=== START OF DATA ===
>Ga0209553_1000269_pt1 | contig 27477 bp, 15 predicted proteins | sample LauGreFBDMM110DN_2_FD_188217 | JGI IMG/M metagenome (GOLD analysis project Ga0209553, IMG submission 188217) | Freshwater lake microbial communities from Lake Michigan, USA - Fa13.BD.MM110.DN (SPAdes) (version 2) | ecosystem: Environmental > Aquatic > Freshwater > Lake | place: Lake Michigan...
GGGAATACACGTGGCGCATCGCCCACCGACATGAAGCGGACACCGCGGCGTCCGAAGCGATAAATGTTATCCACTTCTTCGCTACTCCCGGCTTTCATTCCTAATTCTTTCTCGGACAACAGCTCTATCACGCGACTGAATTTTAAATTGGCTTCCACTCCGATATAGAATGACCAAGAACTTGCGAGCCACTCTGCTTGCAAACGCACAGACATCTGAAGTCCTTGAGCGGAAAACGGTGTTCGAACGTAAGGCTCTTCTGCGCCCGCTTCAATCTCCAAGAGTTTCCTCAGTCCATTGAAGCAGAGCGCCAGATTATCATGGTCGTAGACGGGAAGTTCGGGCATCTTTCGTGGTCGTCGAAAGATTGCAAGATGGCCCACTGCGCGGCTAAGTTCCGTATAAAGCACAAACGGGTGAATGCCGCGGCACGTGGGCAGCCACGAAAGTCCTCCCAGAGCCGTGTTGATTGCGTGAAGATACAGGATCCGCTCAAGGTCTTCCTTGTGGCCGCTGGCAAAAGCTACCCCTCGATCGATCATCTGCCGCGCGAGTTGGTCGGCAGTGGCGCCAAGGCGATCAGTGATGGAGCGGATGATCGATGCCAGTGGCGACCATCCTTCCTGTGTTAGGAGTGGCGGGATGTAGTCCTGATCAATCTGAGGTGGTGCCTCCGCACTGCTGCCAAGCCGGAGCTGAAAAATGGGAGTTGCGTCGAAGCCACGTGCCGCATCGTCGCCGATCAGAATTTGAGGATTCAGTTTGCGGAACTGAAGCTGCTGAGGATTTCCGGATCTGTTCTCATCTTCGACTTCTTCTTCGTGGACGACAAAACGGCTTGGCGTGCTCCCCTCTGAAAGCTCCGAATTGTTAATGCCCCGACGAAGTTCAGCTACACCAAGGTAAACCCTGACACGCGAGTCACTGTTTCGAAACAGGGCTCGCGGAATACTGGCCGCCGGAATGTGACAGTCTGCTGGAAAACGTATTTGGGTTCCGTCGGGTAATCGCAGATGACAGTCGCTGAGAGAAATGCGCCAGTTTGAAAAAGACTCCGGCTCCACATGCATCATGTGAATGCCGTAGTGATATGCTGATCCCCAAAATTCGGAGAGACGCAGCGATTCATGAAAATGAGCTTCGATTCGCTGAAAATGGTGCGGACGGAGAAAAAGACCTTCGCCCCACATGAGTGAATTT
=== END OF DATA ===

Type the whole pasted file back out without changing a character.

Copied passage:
>Ga0209553_1000269_pt1 | contig 27477 bp, 15 predicted proteins | sample LauGreFBDMM110DN_2_FD_188217 | JGI IMG/M metagenome (GOLD analysis project Ga0209553, IMG submission 188217) | Freshwater lake microbial communities from Lake Michigan, USA - Fa13.BD.MM110.DN (SPAdes) (version 2) | ecosystem: Environmental > Aquatic > Freshwater > Lake | place: Lake Michigan...
GGGAATACACGTGGCGCATCGCCCACCGACATGAAGCGGACACCGCGGCGTCCGAAGCGATAAATGTTATCCACTTCTTCGCTACTCCCGGCTTTCATTCCTAATTCTTTCTCGGACAACAGCTCTATCACGCGACTGAATTTTAAATTGGCTTCCACTCCGATATAGAATGACCAAGAACTTGCGAGCCACTCTGCTTGCAAACGCACAGACATCTGAAGTCCTTGAGCGGAAAACGGTGTTCGAACGTAAGGCTCTTCTGCGCCCGCTTCAATCTCCAAGAGTTTCCTCAGTCCATTGAAGCAGAGCGCCAGATTATCATGGTCGTAGACGGGAAGTTCGGGCATCTTTCGTGGTCGTCGAAAGATTGCAAGATGGCCCACTGCGCGGCTAAGTTCCGTATAAAGCACAAACGGGTGAATGCCGCGGCACGTGGGCAGCCACGAAAGTCCTCCCAGAGCCGTGTTGATTGCGTGAAGATACAGGATCCGCTCAAGGTCTTCCTTGTGGCCGCTGGCAAAAGCTACCCCTCGATCGATCATCTGCCGCGCGAGTTGGTCGGCAGTGGCGCCAAGGCGATCAGTGATGGAGCGGATGATCGATGCCAGTGGCGACCATCCTTCCTGTGTTAGGAGTGGCGGGATGTAGTCCTGATCAATCTGAGGTGGTGCCTCCGCACTGCTGCCAAGCCGGAGCTGAAAAATGGGAGTTGCGTCGAAGCCACGTGCCGCATCGTCGCCGATCAGAATTTGAGGATTCAGTTTGCGGAACTGAAGCTGCTGAGGATTTCCGGATCTGTTCTCATCTTCGACTTCTTCTTCGTGGACGACAAAACGGCTTGGCGTGCTCCCCTCTGAAAGCTCCGAATTGTTAATGCCCCGACGAAGTTCAGCTACACCAAGGTAAACCCTGACACGCGAGTCACTGTTTCGAAACAGGGCTCGCGGAATACTGGCCGCCGGAATGTGACAGTCTGCTGGAAAACGTATTTGGGTTCCGTCGGGTAATCGCAGATGACAGTCGCTGAGAGAAATGCGCCAGTTTGAAAAAGACTCCGGCTCCACATGCATCATGTGAATGCCGTAGTGATATGCTGATCCCCAAAATTCGGAGAGACGCAGCGATTCATGAAAATGAGCTTCGATTCGCTGAAAATGGTGCGGACGGAGAAAAAGACCTTCGCCCCACATGAGTGAATTT